With snow in the alpine and opening day still a few weeks away, Whistler Blackcomb (WB) staff are reminding eager skiers and snowboarders looking to score a few early turns to refrain from hiking up the mountains before they officially open for the season.
“We want people to understand the mountains are closed, and we’d like them to respect that,” said WB safety manager Kira Cailes.
This means all hiking, biking, skiing or snowboarding is currently off-limits, she added.
While last week’s heavy snowfall atop the peaks undoubtedly served as a temptation to many, Cailes assures anyone looking to make the uphill trek that it won’t be worth the effort: WB staff have been instructed to tell anyone they encounter hiking up the mountain to turn around.
“The hazards are significant enough that we want people to be aware that if they are going to be venturing out there, there’s a lot of things they need to be concerned about,” said Cailes. “People just need to remember that they don’t want to end their season before it starts.”
With the mountain operations teams hard at work preparing the terrain for opening day — currently scheduled for Nov. 24 — Cailes said there are numerous hazards that could pose a danger.
“What people don’t understand is that right now we’re doing lots of work in preparing to open for November,” she explained, adding that this preparation is facilitated by a high volume of trucks, snowmobiles, snowmaking guns and hoses.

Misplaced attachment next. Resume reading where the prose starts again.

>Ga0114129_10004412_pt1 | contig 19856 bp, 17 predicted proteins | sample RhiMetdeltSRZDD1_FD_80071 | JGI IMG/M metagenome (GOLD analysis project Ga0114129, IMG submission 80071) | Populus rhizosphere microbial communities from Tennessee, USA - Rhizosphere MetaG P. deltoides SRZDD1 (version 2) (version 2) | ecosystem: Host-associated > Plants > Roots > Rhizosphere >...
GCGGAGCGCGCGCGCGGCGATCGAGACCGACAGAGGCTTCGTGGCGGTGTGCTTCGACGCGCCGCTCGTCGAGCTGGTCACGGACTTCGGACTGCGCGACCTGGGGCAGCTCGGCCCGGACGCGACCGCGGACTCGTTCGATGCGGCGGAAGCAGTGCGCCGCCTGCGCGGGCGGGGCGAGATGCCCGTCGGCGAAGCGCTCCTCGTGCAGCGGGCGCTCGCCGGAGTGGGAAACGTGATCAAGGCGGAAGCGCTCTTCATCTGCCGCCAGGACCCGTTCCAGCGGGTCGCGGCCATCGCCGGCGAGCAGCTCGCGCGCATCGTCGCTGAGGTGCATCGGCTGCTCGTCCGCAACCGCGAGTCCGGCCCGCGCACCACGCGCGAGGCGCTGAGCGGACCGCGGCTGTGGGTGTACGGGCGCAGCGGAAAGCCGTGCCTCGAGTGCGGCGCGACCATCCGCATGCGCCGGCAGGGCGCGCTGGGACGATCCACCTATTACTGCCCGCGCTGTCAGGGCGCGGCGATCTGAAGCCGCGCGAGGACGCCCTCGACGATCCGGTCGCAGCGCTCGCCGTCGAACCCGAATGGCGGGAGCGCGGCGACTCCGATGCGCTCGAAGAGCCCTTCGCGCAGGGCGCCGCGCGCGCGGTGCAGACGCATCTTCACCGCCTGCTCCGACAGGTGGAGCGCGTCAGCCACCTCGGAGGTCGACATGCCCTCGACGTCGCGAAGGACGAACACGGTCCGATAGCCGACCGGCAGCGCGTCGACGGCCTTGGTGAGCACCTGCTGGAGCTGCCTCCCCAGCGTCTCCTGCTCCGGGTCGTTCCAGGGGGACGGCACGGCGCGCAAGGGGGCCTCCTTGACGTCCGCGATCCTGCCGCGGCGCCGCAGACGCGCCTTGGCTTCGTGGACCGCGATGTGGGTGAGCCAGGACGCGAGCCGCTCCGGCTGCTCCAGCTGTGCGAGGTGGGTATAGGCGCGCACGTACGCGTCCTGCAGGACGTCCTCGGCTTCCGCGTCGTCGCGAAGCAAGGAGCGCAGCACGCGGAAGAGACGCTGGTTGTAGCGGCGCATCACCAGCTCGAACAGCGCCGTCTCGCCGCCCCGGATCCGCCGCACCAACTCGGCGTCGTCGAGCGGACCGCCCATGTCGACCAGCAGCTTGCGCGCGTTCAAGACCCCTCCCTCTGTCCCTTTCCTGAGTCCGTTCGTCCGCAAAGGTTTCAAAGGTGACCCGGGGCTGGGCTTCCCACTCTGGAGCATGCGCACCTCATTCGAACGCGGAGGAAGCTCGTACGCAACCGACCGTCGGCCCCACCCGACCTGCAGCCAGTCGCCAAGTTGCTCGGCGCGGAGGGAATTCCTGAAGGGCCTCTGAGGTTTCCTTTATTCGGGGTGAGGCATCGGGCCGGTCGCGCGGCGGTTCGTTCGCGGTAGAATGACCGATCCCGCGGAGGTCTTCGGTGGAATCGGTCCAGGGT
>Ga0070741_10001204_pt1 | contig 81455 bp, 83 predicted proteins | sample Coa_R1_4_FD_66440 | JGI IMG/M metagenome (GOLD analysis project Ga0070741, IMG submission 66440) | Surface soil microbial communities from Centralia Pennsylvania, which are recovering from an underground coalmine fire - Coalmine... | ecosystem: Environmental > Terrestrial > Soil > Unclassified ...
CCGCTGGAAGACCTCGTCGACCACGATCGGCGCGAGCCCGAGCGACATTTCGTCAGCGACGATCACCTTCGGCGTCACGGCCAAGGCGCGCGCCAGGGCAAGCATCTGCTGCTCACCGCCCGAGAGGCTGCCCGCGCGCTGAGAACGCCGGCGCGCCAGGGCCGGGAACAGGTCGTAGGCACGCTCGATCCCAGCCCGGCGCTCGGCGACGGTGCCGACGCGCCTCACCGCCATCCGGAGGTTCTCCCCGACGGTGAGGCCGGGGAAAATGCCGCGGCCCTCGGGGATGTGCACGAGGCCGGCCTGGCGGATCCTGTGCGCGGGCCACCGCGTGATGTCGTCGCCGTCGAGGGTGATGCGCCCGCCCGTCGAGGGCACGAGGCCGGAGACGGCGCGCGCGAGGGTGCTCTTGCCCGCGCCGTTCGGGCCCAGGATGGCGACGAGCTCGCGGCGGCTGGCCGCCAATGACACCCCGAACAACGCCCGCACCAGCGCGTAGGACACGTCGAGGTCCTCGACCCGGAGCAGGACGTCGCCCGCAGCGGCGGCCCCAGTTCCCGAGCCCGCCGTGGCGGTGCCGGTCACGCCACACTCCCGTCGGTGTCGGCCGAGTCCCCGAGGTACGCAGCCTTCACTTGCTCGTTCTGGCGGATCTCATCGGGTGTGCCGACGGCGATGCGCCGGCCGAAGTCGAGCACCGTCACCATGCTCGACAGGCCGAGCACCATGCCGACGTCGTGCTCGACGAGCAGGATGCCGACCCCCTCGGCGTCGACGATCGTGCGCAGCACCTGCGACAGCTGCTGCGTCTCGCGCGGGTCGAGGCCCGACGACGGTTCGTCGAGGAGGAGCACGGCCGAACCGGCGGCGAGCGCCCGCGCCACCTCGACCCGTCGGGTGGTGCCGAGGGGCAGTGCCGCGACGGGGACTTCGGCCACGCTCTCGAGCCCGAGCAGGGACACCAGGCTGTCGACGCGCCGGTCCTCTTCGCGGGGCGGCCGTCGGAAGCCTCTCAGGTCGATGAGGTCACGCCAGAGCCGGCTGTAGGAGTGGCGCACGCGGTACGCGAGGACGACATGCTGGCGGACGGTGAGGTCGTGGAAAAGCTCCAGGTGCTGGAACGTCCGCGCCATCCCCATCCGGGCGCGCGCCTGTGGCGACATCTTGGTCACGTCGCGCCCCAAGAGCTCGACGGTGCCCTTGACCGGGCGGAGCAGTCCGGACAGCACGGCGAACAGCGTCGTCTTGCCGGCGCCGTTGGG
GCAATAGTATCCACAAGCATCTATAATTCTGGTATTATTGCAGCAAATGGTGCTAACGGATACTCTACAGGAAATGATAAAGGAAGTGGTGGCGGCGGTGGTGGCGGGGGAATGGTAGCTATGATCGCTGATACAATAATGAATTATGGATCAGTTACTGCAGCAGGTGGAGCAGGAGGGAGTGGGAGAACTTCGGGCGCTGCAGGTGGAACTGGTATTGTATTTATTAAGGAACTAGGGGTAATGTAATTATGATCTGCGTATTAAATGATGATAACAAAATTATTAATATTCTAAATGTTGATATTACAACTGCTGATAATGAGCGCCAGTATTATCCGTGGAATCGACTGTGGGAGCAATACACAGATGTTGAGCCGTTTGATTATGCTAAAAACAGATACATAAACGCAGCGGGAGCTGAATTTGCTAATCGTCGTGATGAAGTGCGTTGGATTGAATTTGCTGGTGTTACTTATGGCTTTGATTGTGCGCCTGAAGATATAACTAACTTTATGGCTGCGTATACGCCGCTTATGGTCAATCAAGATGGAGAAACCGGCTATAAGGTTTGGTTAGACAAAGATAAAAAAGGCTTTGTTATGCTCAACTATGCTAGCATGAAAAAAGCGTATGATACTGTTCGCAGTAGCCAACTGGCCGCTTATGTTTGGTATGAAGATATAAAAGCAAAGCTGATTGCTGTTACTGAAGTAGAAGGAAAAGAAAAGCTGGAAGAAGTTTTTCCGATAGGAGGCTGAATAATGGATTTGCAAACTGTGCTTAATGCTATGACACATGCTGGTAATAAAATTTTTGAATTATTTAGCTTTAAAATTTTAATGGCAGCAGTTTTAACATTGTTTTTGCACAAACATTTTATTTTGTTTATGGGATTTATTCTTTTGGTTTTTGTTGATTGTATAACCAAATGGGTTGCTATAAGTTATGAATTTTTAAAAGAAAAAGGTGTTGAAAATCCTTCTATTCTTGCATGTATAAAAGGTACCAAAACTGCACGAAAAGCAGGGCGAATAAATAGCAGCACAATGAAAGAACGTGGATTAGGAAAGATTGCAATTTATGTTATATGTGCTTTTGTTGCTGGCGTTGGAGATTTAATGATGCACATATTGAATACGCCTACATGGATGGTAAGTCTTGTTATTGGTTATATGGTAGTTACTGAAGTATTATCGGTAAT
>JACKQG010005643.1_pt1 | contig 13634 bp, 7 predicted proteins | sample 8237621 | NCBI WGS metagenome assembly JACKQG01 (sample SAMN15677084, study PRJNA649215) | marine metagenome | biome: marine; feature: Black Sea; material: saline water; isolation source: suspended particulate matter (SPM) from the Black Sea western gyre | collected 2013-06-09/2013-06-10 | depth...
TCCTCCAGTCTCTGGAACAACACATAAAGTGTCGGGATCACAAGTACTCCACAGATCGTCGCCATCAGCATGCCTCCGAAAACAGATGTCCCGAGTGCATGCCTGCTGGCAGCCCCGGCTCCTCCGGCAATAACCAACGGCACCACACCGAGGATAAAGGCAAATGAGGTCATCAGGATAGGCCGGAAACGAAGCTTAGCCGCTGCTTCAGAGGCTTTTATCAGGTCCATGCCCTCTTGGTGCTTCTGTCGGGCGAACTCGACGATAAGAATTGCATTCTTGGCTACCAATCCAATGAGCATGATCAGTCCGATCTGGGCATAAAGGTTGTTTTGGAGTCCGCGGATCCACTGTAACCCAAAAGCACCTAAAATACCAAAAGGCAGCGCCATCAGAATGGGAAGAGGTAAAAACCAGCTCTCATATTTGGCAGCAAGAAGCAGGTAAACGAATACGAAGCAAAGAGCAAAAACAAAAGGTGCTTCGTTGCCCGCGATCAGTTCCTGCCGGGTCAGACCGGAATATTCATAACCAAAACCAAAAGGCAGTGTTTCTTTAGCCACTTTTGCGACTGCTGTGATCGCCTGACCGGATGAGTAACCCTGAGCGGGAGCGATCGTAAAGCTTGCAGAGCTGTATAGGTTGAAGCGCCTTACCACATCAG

“It’s basically a full operation of construction and preparation, but not set up in such a way to accommodate the public to travel through there safely,” she said.
Furthermore, Cailes adds the natural hazards that are regularly managed by WB aren’t yet ready for the public either, citing ditches, rocks barely covered with snow, and cliffs — none of which are properly marked — as well as the risk of an avalanche.
“We don’t have a regular avalanche control program happening pre-season, prior to having our staff up there and opening,” she explained.
While WB doesn’t keep track of how many people are caught hiking up the mountains in search of snow during the pre-season, Cailes said she’s noticed it become an increasingly popular trend in recent years.
“People see the opportunity for early season turns and they get excited,” she said. “They see the snow up there and people are ready to go, and it really fuels their excitement, so we do see an increase in that.”
Cailes credits this rise in pre-season hikers to a recent surge in the popularity of backcountry skiing, as well as an increase in the quality and accessibility of backcountry gear.
While Whistler and Blackcomb remain off-limits until opening day, there is another option for those who just can’t wait to hit the snow: Cailes said the backcountry is a viable and available option for those with proper backcountry training, accessible by Singing Pass.